, WASHINGTON, November 5 – Barack Obama’s election as America’s first black president is a moment of healing for his country’s lingering racial divides, and one many civil rights icons did not think they would live to see.
The Illinois senator will become the 44th president of the United States and forever consign to history the political truism, often heard during the epic 2008 campaign, that America was not ready to elect a black president.
His election on Tuesday, reached after uniting African-American voters and a wide coalition of other races, will bring the country one step closer to Martin Luther King’s dream of racial equality laid out 45 years ago.
In his acceptance speech Obama praised the strength of US democracy. "It’s the answer spoken by young and old, rich and poor, Democrat and Republican, black, white, Latino, Asian, Native American, gay, straight, disabled and not disabled — Americans who sent a message to the world that we have never been a collection of Red States and Blue States: we are, and always will be, the United States of America," he said.
In his speech Obama also invoked Abraham Lincoln, one of the most revered US presidents, the leader who emancipated the slaves during the 1861-1865 US civil war and an Obama icon.
"As Lincoln said to a nation far more divided than ours, ‘We are not enemies, but friends, though passion may have strained it must not break our bonds of affection.’ And to those Americans whose support I have yet to earn – I may not have won your vote, but I hear your voices, I need your help, and I will be your president too," Obama said.
Within living memory of institutionalized racism, and the struggle of African Americans for social and political emancipation, Obama will be inaugurated on January 20th 2009.
His presidency will be closely watched to see whether it grants tangible future benefits to the African American community, especially in impoverished inner cities, and the still open racial wounds in US society.
"I must tell you, I feel very grateful that I am still here during this unbelieveable historic moment in our country," said John Lewis, a revered congressman and footsoldier and leader of the bitter civil rights crusade.
"This is a day of Thanksgiving, a night of celebration, I just don’t know how to express myself," Lewis, who was beaten by a white mob in Alabama in 1961, said on MSNBC.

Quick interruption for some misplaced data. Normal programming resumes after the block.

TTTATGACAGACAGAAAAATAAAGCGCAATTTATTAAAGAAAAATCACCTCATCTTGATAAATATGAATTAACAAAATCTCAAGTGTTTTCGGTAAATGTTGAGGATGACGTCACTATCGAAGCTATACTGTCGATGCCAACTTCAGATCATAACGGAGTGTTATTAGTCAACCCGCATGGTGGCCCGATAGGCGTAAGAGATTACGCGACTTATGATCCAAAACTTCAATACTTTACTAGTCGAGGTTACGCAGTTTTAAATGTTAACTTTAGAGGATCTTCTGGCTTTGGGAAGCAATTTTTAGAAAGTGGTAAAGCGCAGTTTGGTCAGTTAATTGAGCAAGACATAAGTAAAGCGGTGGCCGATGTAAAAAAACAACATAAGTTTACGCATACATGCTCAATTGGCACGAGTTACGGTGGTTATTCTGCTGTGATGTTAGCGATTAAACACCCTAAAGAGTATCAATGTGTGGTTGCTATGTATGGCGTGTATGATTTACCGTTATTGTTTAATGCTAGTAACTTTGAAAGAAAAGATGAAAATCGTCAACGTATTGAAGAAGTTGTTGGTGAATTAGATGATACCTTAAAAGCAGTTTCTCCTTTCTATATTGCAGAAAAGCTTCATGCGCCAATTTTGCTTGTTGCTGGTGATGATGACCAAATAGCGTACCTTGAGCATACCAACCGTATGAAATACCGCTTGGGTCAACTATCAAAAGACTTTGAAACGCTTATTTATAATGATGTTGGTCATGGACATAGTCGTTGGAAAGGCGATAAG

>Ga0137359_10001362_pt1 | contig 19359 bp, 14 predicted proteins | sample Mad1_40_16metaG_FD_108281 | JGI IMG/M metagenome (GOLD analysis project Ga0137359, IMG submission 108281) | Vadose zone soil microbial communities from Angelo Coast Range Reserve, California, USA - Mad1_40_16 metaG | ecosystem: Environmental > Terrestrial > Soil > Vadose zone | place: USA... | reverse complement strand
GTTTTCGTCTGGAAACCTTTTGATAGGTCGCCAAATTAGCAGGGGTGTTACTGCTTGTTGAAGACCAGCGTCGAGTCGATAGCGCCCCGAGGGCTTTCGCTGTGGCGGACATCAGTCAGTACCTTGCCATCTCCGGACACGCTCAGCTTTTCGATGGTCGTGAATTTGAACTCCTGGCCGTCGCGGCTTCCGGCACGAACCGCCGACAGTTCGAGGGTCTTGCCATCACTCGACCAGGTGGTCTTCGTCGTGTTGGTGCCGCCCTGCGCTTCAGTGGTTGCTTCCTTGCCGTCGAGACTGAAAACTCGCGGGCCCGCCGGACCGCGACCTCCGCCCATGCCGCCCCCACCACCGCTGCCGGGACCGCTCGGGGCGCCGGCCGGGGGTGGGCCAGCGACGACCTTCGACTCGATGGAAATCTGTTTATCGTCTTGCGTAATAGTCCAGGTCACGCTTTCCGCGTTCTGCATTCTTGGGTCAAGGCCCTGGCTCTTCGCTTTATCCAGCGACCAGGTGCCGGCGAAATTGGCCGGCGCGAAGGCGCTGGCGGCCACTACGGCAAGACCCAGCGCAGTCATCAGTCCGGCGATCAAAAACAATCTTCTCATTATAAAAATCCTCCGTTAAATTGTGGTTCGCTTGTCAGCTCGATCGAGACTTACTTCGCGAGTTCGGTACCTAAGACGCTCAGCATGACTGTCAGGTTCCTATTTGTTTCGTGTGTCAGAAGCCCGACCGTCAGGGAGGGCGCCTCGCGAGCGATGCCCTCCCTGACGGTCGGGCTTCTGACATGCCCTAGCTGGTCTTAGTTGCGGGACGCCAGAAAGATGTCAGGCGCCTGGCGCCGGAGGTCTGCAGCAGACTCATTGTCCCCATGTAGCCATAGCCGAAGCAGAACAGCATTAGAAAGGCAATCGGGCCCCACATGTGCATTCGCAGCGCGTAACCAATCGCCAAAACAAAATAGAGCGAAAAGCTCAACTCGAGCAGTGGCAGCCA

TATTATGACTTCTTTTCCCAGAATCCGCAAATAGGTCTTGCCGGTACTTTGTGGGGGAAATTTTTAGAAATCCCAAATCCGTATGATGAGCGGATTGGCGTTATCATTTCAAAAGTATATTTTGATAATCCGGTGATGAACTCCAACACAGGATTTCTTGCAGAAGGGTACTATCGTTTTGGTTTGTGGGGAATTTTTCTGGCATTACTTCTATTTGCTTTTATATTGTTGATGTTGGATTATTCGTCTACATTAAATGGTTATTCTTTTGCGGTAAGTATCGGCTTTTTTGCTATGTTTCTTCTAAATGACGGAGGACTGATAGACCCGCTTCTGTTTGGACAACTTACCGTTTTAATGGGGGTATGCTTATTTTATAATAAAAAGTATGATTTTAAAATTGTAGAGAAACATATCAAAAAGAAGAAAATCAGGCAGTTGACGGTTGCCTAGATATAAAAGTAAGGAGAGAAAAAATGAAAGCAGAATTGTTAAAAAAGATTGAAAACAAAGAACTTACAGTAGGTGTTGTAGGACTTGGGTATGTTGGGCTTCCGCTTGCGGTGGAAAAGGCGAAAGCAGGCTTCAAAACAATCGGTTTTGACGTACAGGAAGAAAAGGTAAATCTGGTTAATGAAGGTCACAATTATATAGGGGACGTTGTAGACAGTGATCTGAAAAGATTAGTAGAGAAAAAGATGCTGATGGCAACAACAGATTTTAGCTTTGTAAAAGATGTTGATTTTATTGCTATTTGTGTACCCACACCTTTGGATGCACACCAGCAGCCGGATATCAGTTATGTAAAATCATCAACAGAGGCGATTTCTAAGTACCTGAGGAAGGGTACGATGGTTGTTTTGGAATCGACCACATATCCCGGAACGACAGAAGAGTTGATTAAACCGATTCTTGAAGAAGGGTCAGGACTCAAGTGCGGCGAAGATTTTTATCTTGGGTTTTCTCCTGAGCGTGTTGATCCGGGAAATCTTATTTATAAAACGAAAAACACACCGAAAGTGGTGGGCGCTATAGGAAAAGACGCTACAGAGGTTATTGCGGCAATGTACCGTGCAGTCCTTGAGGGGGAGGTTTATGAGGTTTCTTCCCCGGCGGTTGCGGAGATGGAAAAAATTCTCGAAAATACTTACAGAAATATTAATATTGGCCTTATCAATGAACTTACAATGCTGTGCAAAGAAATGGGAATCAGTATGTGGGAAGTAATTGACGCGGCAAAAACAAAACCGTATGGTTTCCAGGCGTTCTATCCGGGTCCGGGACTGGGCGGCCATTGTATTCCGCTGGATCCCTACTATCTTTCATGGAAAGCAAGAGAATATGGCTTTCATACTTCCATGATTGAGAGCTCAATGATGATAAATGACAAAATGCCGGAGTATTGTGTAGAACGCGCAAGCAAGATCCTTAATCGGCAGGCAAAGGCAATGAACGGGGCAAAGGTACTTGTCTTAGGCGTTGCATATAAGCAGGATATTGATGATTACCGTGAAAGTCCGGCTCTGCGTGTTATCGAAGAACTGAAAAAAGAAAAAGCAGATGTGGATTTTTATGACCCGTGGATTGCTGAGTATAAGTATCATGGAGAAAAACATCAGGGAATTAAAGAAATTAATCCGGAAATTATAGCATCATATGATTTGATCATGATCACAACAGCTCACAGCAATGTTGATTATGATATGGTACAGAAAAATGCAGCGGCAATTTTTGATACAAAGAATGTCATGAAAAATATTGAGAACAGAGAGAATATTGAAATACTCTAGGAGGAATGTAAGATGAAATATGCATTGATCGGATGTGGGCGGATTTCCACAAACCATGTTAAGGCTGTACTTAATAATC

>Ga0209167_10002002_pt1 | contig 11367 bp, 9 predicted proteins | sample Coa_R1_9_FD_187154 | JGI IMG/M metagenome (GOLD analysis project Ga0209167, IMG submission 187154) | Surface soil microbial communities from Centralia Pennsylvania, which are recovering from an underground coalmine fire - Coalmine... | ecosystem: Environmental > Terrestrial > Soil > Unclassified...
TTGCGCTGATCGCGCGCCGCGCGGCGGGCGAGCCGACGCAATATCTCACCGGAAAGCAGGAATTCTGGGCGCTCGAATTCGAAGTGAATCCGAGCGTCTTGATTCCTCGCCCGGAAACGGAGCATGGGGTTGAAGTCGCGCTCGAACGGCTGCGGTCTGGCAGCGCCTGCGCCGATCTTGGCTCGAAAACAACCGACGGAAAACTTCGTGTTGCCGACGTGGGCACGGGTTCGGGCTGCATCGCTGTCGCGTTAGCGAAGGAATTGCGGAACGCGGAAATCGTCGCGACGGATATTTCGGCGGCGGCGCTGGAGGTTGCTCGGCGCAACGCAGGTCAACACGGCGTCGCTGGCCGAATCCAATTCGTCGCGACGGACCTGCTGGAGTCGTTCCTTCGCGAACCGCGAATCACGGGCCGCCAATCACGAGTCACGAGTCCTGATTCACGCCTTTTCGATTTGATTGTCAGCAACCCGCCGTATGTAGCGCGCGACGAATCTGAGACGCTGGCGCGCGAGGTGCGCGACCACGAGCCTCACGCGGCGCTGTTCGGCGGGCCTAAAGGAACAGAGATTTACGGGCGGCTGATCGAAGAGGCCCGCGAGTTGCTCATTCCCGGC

"It is unbelievable that we have come such a distance in such a short time, to see a young African American man elected president of the United States."
"We are prepared to create a truly multiracial democratic society."
Another leader of the civil rights generation, former presidential candidate Jesse Jackson, stood waiting for Obama’s victory speech with tears streaming down his face.
Jackson was thinking of his own history, including being with civil rights prophet Martin Luther King when he was shot dead.
"I didn’t know when but I always thought it was possible," he told AFP in Grant Park, Chicago.
Obama’s vanquished opponent Republican John McCain immediately spoke of the racial significance of Obama’s achievement as he gave his concession speech.
"This is an historic election. I recognize the special significance it has for African-Americans," he said.
"Though we have come a long way from the old injustices that once stained our nation’s reputation, and denied some Americans the full blessings of American citizenship, the memory of them still had the power to wound.
"Let there be no reason now. Let there be no reason now for any American to fail to cherish their citizenship in this, the greatest nation on earth."
Political analysis on Obama’s historic election will come later, but it is clear that the fears of some analysts that racial discrimination and bigotry would thwart Obama’s bid to win were unfounded.
He won the swing states of Pennsylvania and Ohio which he earlier lost in the Democratic primary campaign against Hillary Clinton, confounding skeptics who said that he could not win over white, working class voters.
Despite the racial significance of his victory, Obama had been careful not to run as a "black candidate" and always stressed that if he lost the presidency, it would not be because of his race.
He was able to find a way of talking about race that was different from the previous generation that had fought the civil rights battles.
And as the son of a Kenyan man and a white mother from Kansas, who grew up mostly in Hawaii and off the US mainland, he did not exhibit the scars of historic racial discrimination.
That may be the secret of his cross-racial political appeal.